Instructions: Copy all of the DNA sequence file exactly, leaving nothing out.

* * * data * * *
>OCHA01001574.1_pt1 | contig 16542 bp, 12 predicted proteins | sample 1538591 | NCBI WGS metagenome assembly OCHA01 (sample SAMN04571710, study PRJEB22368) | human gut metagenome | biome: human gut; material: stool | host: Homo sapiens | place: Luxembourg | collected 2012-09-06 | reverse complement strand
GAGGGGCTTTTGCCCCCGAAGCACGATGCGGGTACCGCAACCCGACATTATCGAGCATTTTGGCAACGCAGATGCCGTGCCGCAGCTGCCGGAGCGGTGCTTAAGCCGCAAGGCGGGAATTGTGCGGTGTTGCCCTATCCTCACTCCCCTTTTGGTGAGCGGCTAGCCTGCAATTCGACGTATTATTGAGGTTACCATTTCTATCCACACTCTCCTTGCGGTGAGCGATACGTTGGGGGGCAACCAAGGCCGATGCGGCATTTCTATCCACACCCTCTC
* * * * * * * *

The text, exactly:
>OCHA01001574.1_pt1 | contig 16542 bp, 12 predicted proteins | sample 1538591 | NCBI WGS metagenome assembly OCHA01 (sample SAMN04571710, study PRJEB22368) | human gut metagenome | biome: human gut; material: stool | host: Homo sapiens | place: Luxembourg | collected 2012-09-06 | reverse complement strand
GAGGGGCTTTTGCCCCCGAAGCACGATGCGGGTACCGCAACCCGACATTATCGAGCATTTTGGCAACGCAGATGCCGTGCCGCAGCTGCCGGAGCGGTGCTTAAGCCGCAAGGCGGGAATTGTGCGGTGTTGCCCTATCCTCACTCCCCTTTTGGTGAGCGGCTAGCCTGCAATTCGACGTATTATTGAGGTTACCATTTCTATCCACACTCTCCTTGCGGTGAGCGATACGTTGGGGGGCAACCAAGGCCGATGCGGCATTTCTATCCACACCCTCTC